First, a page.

Turning to Huxley’s science-fictional Brave New World, as hinted earlier, at first blush, it may seem as if it is a utopian, rather than a dystopian novel, the reason being that the citizens of this society appear to be happy and have no problem with conforming to expectations. Do you already detect a clue to it being dystopian in the last sentence, above? The key word is ‘happy.’ Recall that, in 2020, when one visited the website of the World Economic Forum (WEF), one was greeted by a photograph of a young man together with the caption: ‘By 2030 you will own nothing, but [or was it ‘and’?] you’ll be happy.’ It has since been removed – no doubt because of so many people writing critical commentary on it – but it still crops up intermittently on other websites where individuals were prescient enough to save it. Moreover, it resonates with Brave New World, as I shall show. 

Huxley’s novel was written 17 years before Orwell’s and was probably partly inspired by the horrific events of World War I, where soldiers spent long periods in filthy, unhygienic trenches (and partly by the advent of communism in Russia). One might think of the futuristic society that Huxley depicted in Brave New World as the complete antithesis of such abject conditions of squalor: people in this imagined world are happy (think WEF), conditioned according to ‘neo-Pavlovian’ tenets, and have no problem conforming to what is expected of them. Even the pain of giving birth is eschewed in favour of genetically engineered reproduction; they are conceived and born in vitro – all too clinical to remind citizens of pain and suffering. In other words, Brave New World represents a benevolent totalitarian state, if you will pardon the oxymoron. 

Don’t make the mistake to imagine, from my brief description of a society where conditions are conducive to ‘happiness,’ that citizens in this world are what we would think of as ‘joyful.’ They are not; their ‘happiness’ is more like an induced state of equanimity, with no peaks of excitement or exuberance – if any such occurs, it is immediately counteracted through ‘chemical’ treatment. The point is to avoid extremes of affect and emotion, and the chemical means to achieve this joyless, but satisfied, state, is soma, which individuals take as soon as they tend towards depression, excitement, or anger because it induces a feeling of contentedness, which may vary depending on the amount you take. You can even overdose on it and die.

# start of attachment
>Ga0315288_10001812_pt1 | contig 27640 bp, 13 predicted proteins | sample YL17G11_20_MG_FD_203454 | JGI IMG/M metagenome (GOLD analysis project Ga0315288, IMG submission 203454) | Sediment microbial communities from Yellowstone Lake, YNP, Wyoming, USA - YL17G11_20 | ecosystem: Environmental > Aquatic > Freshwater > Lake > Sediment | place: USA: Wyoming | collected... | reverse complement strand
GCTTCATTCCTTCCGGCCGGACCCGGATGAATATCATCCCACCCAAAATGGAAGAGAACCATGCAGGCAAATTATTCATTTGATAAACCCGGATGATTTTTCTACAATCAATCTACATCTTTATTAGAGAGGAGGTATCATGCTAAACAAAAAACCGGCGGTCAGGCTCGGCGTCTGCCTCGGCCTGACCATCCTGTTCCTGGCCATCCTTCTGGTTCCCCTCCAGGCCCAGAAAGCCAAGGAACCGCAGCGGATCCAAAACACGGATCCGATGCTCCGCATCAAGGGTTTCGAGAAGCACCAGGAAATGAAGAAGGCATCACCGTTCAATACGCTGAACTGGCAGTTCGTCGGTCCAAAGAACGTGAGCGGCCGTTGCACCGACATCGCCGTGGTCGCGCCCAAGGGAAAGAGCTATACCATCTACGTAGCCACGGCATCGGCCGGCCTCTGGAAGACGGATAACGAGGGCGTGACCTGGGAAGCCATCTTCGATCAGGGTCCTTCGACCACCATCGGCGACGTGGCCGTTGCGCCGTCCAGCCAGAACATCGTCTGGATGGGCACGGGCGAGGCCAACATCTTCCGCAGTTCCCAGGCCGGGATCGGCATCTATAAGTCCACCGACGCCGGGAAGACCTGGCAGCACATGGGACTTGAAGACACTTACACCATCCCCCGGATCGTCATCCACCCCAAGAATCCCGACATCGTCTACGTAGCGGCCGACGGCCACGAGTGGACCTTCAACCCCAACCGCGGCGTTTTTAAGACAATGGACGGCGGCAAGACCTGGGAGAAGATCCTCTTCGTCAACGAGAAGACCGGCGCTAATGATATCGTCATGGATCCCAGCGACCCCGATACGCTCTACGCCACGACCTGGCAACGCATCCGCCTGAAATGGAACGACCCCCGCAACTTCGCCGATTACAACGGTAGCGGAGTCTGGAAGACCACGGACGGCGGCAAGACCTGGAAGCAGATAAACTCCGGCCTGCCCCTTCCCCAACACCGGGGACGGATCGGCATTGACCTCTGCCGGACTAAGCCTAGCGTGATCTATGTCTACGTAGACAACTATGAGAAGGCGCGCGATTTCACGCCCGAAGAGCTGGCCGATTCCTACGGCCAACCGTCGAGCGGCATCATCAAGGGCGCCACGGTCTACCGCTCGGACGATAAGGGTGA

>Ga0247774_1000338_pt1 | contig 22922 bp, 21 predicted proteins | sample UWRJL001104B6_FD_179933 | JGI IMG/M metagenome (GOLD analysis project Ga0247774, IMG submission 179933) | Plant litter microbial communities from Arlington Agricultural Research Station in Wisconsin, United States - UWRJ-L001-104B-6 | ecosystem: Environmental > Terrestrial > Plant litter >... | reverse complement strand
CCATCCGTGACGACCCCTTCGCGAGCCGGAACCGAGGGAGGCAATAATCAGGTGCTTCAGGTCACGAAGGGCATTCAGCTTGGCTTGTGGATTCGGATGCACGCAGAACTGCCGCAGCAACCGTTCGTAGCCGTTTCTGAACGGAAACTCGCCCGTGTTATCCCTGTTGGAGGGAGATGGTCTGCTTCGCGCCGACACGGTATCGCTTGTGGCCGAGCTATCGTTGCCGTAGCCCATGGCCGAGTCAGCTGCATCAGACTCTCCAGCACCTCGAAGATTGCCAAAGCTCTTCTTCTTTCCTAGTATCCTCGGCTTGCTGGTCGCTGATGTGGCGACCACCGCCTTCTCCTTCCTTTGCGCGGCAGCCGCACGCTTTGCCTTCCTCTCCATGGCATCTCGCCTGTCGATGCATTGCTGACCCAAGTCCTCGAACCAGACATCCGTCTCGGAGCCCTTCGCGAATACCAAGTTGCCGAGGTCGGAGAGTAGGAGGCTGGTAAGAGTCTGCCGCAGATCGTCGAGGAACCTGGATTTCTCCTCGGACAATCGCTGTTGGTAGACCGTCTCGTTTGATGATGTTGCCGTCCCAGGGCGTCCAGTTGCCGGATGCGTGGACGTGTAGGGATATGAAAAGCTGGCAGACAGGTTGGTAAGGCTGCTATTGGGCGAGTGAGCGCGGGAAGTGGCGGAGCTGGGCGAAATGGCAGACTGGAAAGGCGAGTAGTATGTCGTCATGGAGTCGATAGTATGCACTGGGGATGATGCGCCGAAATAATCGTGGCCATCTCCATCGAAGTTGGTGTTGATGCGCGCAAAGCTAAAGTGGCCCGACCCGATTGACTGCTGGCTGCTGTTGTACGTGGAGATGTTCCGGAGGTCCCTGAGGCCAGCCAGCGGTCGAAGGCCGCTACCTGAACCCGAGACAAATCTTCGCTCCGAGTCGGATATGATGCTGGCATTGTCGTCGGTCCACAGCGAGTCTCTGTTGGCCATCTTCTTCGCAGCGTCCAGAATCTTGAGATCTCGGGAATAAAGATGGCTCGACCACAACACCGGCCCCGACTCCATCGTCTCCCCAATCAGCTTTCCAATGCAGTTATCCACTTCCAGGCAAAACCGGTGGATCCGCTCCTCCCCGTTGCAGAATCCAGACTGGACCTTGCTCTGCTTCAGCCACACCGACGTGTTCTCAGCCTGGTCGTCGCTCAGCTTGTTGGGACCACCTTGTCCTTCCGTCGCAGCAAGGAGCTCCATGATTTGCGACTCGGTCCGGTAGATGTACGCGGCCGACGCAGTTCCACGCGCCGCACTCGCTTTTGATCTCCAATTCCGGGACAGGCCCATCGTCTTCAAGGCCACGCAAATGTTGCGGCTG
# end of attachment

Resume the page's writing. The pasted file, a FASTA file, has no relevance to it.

When necessary, police spray unruly crowds with soma (a word that means ‘body’ or the inebriating juice from an ancient Indian plant). I would not be surprised if Huxley modelled soma on mescaline or LSD, of which he was a champion – as espoused in his book, The Doors of Perception, on the title of which the name of Jim Morrison’s band, The Doors, was based. 

Huxley took a note from Plato’s book, as it were, by predestining individuals for different social classes, and from totalitarian thought by not promoting critical thinking or action. The individualistic central character, Bernard Marx (who is an Alpha-Plus in the novel), may suggest an oblique reference to Karl Marx as far as rebelling against his own society goes, and his friend, Lelina Crowne, a fusion of Russian sentiment and noble or royal (Czarist?) inclination, in contrast with the kind of society in which they live. But – as in most societies which are structured strictly in accordance with totalitarian principles (which here assume a surprising character, predicated as they are on the happiness of its citizens) – there is an ‘outside.’

Actually, there is more than one, if one adds ‘Iceland,’ where individuals such as Bernard (who narrowly avoids it) are exiled to, because they are too ‘self-consciously individual’ and too ‘interesting’ to accept the orthodoxy of this faux utopia. The main ‘outside’ has the shape of a ‘Savage Reservation’ where people live, minus the standard in vitro reproduction and the conveyor-belt conditioning that is pervasive in the eponymous ‘brave new world,’ where Henry Ford is regarded as a deity.   

Having travelled to a Savage Reservation, Bernard and Lelina encounter a savage – later called ‘John’ – whom they find interesting enough to take back to ‘civilisation’ with them. It does not take long before the Savage realises that the society in which soma reduces people to amoral automata is not for him, and he becomes involved in events that pose serious questions to this society of voluntary conformity, with the consequence that he is perceived (not necessarily favourably) as a symbol of freedom and individuality.

It is predictable what this would lead to, but before that point is reached, something occurs where soma is hastily distributed among a group of khaki-clad Deltas who are heading for a potential confrontation with John, and when he witnesses this, cannot refrain from intervening by urging them to throw away the soma tablets, which he labels ‘horrible poison.’ This results in him being forcibly taken to a hospital, where this scene unfolds (p. 258):